Bourbon, although on the face of it a simple drink made only of corn, grains, water, yeast, oak, and time, and created only in the United States of America, it still has more capacity to confuse than the ancient and (to some) arcane system of nomenclature used in Scotch distribution. Of course the complexity is mainly due to multiple brands being owned by the same companies, and distilleries making whiskey by contract for other brands… and rye, despite the name, containing as much as 49% bourbon. Bourbon is made only in a small handful of distilleries, and yet is sold by a dizzying array of brands, holding companies, independent bottlers, and blenders. Despite having sampled a lot of bourbon now, and being reasonably firm in my grasp of rye-flavored vs. wheat-flavored bourbon, the difference between Tennessee Whisky and Bourbon (hint: the first is made in Tennessee!), and a reasonable expectation of flavor profiles… I still couldn’t tell you what is made where or by whom. Luckily, David at K&L recently (ok, not so recently – so sue me, I’m behind in my posting) cleared up a lot of my confusion by posting this indispensable guide to bourbon brands. While not an exhaustive list, it taught me the following:
Four Roses Distillery makes Four Roses and also distills Bulleit bourbon for Diageo. Buffalo Trace makes Buffalo Trace, Elmer T Lee, Eagle Rare, Weller, Rock Hill Farms, Blanton’s, George T. Stagg, Tom Handy Rye, Pappy Van Winkle bourbon, and Sazerac Rye. Heaven Hill makes Elijah Craig, Evan Williams, and Parker’s Heritage, and Rittenhouse Rye (which has also been made elsewhere in the past). Wild Turkey Distillery makes Wild Turkey and Russell’s Reserve. Maker’s Mark Distillery makes Maker’s Mark. (Say that three times fast). Brown-Forman makes Old Forester and a proportion of Woodford Reserve, the rest of which is made at… Woodford Reserve Distillery. Jim Beam Distilleries (there are two) make Jim Beam, Knob Creek, Booker’s, Baker’s, Old Overholt Rye and Old Grand Dad. LDI (Lawrenceburg Distillers Indiana) which is now known as MGP of Indiana (Midwest Grain Products) makes High West Rye, Redemption Rye, Willett Rye, Templeton Rye, and Bulleit Rye, and a number of bourbons such as James E. Pepper, Hirsch, Smooth Ambler Old Scout, and probably a dozen others that nobody has identified.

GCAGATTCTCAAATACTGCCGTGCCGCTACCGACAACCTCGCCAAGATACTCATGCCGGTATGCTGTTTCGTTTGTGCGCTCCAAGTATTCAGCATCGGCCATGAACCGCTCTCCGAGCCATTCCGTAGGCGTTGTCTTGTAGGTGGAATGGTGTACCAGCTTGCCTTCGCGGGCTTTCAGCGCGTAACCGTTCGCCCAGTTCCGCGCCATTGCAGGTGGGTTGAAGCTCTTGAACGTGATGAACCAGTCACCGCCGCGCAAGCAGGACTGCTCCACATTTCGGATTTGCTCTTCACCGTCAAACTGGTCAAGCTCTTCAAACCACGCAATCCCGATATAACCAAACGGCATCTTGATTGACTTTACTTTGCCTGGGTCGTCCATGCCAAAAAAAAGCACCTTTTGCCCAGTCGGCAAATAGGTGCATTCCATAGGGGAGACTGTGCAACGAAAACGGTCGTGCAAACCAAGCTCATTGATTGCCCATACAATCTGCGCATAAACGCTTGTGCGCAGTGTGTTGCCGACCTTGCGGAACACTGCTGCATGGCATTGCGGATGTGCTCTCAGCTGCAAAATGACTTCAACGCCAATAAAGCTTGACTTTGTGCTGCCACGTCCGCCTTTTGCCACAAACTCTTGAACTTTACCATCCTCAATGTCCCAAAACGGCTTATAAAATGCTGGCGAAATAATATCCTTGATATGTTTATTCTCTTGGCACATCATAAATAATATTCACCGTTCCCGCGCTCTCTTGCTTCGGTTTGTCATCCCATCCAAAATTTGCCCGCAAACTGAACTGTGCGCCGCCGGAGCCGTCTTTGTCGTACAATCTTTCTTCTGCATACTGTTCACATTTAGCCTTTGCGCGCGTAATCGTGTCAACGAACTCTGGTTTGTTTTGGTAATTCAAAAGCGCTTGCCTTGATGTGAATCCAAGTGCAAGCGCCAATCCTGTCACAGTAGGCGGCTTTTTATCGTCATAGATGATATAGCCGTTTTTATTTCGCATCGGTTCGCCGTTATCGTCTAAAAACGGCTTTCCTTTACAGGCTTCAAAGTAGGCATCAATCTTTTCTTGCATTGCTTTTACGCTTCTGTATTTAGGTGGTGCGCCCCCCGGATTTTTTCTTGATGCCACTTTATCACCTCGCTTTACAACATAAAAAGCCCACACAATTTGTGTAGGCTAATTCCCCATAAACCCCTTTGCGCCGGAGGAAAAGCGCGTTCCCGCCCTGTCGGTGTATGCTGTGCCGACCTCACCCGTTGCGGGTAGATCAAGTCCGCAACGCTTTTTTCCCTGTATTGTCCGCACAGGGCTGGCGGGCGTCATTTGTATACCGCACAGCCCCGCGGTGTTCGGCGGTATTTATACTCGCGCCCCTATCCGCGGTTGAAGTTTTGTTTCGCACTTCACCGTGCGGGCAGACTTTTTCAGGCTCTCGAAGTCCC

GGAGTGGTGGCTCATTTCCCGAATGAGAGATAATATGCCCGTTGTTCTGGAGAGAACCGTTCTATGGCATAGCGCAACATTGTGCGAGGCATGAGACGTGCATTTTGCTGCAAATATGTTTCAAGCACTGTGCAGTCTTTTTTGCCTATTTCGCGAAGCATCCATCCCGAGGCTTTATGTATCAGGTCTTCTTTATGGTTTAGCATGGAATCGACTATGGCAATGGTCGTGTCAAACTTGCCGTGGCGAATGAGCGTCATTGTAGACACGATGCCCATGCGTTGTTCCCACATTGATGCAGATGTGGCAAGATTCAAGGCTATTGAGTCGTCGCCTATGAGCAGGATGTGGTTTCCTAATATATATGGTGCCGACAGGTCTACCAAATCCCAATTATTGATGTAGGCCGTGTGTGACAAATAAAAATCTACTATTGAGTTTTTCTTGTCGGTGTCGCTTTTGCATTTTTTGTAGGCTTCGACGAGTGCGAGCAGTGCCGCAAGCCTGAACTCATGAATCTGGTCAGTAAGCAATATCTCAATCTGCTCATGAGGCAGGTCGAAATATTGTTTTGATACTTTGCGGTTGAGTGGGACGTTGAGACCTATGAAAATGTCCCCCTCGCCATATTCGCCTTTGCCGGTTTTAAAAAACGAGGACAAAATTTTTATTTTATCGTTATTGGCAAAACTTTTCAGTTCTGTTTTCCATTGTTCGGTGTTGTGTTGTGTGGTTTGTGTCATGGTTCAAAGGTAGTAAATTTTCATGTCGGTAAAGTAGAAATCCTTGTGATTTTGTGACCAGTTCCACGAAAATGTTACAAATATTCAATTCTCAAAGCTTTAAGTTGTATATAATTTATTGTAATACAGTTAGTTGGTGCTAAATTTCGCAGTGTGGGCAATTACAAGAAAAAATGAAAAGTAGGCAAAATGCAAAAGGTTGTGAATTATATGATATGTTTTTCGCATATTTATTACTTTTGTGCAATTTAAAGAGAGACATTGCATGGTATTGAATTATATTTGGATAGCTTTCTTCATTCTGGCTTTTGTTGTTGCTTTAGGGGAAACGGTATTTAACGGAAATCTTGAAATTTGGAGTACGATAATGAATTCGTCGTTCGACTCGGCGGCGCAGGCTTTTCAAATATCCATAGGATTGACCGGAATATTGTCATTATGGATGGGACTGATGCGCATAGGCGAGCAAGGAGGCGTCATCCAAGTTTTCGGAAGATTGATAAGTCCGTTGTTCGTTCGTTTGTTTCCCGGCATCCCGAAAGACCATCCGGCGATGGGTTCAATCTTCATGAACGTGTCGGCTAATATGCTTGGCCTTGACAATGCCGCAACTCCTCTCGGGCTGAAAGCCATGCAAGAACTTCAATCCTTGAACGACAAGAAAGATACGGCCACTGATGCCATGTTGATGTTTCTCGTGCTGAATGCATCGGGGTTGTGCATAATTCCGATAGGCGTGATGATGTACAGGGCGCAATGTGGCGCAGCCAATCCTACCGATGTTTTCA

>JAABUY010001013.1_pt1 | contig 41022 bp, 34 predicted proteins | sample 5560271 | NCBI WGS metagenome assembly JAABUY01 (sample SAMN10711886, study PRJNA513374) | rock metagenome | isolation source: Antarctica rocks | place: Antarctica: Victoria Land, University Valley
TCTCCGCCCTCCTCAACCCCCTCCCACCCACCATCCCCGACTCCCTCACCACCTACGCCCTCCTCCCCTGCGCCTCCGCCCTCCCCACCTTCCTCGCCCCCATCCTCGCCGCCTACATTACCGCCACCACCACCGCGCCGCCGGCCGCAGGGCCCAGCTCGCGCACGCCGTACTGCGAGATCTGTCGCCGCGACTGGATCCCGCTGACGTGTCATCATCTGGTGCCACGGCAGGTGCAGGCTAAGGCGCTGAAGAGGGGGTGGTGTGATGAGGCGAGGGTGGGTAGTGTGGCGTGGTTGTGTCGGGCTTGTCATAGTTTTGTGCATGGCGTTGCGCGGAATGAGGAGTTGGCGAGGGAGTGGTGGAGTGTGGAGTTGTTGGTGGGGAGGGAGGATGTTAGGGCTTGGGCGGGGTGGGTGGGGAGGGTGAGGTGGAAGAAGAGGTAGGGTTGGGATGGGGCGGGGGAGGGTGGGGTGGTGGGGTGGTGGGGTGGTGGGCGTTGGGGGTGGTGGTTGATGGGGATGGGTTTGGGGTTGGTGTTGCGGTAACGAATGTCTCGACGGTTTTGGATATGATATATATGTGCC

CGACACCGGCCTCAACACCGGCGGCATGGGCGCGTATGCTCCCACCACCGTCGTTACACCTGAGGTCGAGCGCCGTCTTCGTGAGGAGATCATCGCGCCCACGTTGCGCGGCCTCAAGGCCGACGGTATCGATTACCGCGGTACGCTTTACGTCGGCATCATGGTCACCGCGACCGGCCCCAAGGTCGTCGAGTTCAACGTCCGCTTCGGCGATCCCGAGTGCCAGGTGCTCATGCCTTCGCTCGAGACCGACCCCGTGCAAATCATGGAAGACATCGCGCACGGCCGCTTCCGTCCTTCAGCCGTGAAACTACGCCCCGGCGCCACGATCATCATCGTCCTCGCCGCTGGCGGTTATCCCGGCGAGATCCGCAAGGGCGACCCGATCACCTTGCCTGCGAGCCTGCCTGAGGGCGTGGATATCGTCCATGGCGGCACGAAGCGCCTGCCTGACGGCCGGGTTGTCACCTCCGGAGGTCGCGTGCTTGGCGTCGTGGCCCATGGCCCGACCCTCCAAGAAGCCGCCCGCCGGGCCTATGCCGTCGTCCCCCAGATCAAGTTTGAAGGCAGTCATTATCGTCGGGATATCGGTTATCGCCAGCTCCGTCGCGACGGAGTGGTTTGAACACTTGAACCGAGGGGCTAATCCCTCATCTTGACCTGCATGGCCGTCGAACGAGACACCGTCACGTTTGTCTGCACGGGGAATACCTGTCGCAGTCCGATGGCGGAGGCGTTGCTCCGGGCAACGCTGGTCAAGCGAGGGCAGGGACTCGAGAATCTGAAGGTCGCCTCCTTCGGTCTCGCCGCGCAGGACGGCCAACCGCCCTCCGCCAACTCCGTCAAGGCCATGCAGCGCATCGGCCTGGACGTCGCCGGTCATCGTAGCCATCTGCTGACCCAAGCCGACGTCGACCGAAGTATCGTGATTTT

Noah’s Mill, Rowan’s Creek, Pure Kentucky, Willett bourbon, Johnny Drum, Black Maple Hill, and Michter’s (all products of the Willet Family’s Kentucky Bourbon Distillers – KBD) were all sourced from various distilleries, and it’s anybody’s guess which brand comes from which distillery (or distilleries, some are definitely blends). This is of course also true of the other independent bottlers on the market, who (like Scotch independent bottlers) buy barrels from producers and market their own blends without disclosing their sources. Update: Willett now has its own distillery and is finally producing its own whiskey!
It’s worth remembering that although many different brands of whiskies are made on the same exact stills, the recipes (which include the mashbills, source of water, yeasts, fermentation procedures, distillation variants, cooling and cutting variants, aging and bottling strength, and more) are very different. The most illustrative example of this (for me), is the Pappy Van Winkle thing – made for many years at the old Stitzel-Weller Distillery until it was dismantled, Pappy bourbon was one-of-a-kind… until Buffalo Trace began distilling it on behalf of the Van Winkle family, using the same wheated recipe used at SW. Now, only your most jaded bourbon drinker would be able to detect the difference. Sure, there was some “secret sauce” going on at SW, but BT managed to replicate it pretty successfully, even with different stills and stillmen. Perhaps that says something about “terrior” in whiskey!